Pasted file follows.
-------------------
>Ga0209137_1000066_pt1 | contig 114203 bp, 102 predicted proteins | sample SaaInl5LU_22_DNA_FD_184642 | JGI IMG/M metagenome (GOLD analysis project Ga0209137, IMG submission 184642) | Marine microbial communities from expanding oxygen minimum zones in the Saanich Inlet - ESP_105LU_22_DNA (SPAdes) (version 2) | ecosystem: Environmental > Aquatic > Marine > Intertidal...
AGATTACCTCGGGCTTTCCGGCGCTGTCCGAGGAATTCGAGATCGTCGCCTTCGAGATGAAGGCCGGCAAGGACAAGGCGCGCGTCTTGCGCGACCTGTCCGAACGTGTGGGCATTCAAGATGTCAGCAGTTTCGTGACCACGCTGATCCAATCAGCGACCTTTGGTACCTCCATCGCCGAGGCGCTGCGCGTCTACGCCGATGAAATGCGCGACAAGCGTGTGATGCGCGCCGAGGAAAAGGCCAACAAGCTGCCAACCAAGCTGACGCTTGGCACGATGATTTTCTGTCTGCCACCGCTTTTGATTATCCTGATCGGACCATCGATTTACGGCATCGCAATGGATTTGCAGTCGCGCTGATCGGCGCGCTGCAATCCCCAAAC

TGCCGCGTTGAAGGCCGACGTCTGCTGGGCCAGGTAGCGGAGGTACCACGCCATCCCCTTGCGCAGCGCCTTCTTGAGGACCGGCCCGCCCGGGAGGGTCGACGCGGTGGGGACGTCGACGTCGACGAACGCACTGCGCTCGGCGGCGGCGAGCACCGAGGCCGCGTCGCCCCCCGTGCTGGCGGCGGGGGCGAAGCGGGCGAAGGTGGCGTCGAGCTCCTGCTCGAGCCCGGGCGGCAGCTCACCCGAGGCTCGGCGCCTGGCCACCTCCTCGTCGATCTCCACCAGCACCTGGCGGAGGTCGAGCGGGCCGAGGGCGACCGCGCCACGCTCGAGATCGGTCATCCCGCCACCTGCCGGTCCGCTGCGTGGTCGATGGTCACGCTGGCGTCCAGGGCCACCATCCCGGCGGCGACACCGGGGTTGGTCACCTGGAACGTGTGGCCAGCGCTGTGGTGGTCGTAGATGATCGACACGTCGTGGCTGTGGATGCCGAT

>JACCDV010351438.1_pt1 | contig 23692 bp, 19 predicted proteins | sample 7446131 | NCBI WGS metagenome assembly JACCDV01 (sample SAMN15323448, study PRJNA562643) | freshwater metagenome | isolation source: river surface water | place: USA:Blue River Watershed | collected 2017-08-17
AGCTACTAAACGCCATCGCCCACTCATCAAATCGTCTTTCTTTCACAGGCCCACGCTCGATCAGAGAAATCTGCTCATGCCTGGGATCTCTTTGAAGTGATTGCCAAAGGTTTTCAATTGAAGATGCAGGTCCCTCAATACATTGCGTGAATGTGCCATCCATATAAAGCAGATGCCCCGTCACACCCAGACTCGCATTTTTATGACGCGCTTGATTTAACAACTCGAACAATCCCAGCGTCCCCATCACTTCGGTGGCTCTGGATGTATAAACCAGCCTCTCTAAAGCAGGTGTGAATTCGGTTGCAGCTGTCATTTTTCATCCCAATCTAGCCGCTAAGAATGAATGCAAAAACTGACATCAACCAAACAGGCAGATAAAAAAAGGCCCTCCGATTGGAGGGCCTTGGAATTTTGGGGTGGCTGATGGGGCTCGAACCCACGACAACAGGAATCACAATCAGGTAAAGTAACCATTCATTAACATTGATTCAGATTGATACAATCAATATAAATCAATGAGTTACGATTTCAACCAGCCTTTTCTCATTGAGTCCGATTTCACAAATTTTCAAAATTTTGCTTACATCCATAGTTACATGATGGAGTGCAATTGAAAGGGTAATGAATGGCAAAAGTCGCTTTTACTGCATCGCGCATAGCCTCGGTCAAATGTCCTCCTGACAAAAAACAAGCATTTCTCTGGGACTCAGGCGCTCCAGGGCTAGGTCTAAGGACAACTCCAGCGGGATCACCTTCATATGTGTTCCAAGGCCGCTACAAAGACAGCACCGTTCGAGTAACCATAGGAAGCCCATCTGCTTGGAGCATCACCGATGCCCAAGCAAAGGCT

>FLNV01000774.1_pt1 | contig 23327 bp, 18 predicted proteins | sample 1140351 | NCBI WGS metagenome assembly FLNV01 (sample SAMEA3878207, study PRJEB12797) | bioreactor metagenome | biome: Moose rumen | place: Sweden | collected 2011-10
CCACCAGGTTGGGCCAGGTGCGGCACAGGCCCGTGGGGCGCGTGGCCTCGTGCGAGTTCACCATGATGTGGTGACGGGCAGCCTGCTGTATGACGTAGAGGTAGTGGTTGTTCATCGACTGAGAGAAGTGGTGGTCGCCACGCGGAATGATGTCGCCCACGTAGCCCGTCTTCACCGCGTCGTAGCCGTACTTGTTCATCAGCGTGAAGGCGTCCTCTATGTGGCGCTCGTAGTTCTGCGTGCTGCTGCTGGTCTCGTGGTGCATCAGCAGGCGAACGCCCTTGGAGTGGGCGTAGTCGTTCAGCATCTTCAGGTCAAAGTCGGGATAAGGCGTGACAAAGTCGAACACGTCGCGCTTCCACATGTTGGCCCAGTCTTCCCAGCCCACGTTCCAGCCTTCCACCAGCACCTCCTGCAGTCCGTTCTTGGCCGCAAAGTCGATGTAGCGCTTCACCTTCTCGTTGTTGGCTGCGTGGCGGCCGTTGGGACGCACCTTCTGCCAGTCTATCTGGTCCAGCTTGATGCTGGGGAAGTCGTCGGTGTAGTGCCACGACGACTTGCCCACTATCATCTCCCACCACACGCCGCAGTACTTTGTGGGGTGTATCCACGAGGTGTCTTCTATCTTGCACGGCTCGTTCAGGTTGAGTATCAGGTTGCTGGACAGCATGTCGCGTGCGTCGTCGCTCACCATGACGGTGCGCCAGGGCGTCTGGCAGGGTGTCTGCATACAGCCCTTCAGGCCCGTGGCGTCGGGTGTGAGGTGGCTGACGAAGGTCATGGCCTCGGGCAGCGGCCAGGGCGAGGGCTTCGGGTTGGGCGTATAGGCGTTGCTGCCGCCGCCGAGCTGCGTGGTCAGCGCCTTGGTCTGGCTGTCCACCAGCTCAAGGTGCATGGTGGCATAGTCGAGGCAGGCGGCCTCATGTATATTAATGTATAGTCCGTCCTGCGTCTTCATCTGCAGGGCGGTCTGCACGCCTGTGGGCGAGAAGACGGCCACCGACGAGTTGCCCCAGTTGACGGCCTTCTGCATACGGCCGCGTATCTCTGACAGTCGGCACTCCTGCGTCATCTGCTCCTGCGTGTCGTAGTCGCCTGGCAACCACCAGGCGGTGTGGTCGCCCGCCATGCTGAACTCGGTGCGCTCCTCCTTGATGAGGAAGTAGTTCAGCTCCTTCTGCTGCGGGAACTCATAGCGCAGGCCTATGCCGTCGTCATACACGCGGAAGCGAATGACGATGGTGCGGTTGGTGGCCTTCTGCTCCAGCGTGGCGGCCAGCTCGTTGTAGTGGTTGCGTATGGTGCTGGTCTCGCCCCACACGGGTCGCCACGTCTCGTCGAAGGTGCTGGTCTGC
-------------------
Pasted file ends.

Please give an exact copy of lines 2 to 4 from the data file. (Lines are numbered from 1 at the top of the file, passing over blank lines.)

AGATTACCTCGGGCTTTCCGGCGCTGTCCGAGGAATTCGAGATCGTCGCCTTCGAGATGAAGGCCGGCAAGGACAAGGCGCGCGTCTTGCGCGACCTGTCCGAACGTGTGGGCATTCAAGATGTCAGCAGTTTCGTGACCACGCTGATCCAATCAGCGACCTTTGGTACCTCCATCGCCGAGGCGCTGCGCGTCTACGCCGATGAAATGCGCGACAAGCGTGTGATGCGCGCCGAGGAAAAGGCCAACAAGCTGCCAACCAAGCTGACGCTTGGCACGATGATTTTCTGTCTGCCACCGCTTTTGATTATCCTGATCGGACCATCGATTTACGGCATCGCAATGGATTTGCAGTCGCGCTGATCGGCGCGCTGCAATCCCCAAAC

TGCCGCGTTGAAGGCCGACGTCTGCTGGGCCAGGTAGCGGAGGTACCACGCCATCCCCTTGCGCAGCGCCTTCTTGAGGACCGGCCCGCCCGGGAGGGTCGACGCGGTGGGGACGTCGACGTCGACGAACGCACTGCGCTCGGCGGCGGCGAGCACCGAGGCCGCGTCGCCCCCCGTGCTGGCGGCGGGGGCGAAGCGGGCGAAGGTGGCGTCGAGCTCCTGCTCGAGCCCGGGCGGCAGCTCACCCGAGGCTCGGCGCCTGGCCACCTCCTCGTCGATCTCCACCAGCACCTGGCGGAGGTCGAGCGGGCCGAGGGCGACCGCGCCACGCTCGAGATCGGTCATCCCGCCACCTGCCGGTCCGCTGCGTGGTCGATGGTCACGCTGGCGTCCAGGGCCACCATCCCGGCGGCGACACCGGGGTTGGTCACCTGGAACGTGTGGCCAGCGCTGTGGTGGTCGTAGATGATCGACACGTCGTGGCTGTGGATGCCGAT

>JACCDV010351438.1_pt1 | contig 23692 bp, 19 predicted proteins | sample 7446131 | NCBI WGS metagenome assembly JACCDV01 (sample SAMN15323448, study PRJNA562643) | freshwater metagenome | isolation source: river surface water | place: USA:Blue River Watershed | collected 2017-08-17